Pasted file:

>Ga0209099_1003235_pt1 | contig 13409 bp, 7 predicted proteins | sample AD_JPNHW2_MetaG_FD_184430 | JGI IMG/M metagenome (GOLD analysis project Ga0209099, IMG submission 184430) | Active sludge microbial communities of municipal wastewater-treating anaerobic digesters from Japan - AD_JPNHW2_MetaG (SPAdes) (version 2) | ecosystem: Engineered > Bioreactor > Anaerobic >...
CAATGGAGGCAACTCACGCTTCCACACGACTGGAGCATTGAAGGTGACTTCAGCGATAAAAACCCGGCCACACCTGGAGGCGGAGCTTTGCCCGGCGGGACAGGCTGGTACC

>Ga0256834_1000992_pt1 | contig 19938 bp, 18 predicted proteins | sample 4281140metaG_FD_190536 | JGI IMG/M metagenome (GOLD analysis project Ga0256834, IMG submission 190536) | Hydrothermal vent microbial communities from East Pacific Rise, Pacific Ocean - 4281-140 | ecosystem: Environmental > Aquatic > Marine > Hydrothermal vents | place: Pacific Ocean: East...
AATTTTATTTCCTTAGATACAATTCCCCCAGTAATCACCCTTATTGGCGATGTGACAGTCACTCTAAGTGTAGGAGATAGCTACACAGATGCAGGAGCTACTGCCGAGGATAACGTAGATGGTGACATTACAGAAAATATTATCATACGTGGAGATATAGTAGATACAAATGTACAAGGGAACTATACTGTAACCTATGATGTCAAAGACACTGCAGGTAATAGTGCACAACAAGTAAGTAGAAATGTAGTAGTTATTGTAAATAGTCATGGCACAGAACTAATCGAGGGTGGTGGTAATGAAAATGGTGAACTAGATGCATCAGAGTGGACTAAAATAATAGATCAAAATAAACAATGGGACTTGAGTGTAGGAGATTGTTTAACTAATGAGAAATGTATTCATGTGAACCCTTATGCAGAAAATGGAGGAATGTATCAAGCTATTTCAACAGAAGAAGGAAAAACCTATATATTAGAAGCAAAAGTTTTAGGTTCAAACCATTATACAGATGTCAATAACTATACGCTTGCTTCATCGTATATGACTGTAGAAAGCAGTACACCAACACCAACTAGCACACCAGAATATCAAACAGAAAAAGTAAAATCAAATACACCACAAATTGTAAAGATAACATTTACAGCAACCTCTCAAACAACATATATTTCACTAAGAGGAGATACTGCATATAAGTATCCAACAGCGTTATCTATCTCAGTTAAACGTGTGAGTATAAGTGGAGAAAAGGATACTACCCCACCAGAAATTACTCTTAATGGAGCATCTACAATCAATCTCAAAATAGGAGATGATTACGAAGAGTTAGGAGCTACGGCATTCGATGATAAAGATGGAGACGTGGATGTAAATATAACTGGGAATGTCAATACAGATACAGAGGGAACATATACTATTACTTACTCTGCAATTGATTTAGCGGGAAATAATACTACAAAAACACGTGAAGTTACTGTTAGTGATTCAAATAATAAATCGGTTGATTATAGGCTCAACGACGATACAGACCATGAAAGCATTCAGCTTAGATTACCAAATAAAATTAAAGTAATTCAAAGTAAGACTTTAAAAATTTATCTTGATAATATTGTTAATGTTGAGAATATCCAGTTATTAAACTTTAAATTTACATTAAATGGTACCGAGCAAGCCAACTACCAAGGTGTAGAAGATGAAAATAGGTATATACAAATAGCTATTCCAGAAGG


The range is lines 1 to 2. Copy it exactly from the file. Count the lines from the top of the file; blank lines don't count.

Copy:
>Ga0209099_1003235_pt1 | contig 13409 bp, 7 predicted proteins | sample AD_JPNHW2_MetaG_FD_184430 | JGI IMG/M metagenome (GOLD analysis project Ga0209099, IMG submission 184430) | Active sludge microbial communities of municipal wastewater-treating anaerobic digesters from Japan - AD_JPNHW2_MetaG (SPAdes) (version 2) | ecosystem: Engineered > Bioreactor > Anaerobic >...
CAATGGAGGCAACTCACGCTTCCACACGACTGGAGCATTGAAGGTGACTTCAGCGATAAAAACCCGGCCACACCTGGAGGCGGAGCTTTGCCCGGCGGGACAGGCTGGTACC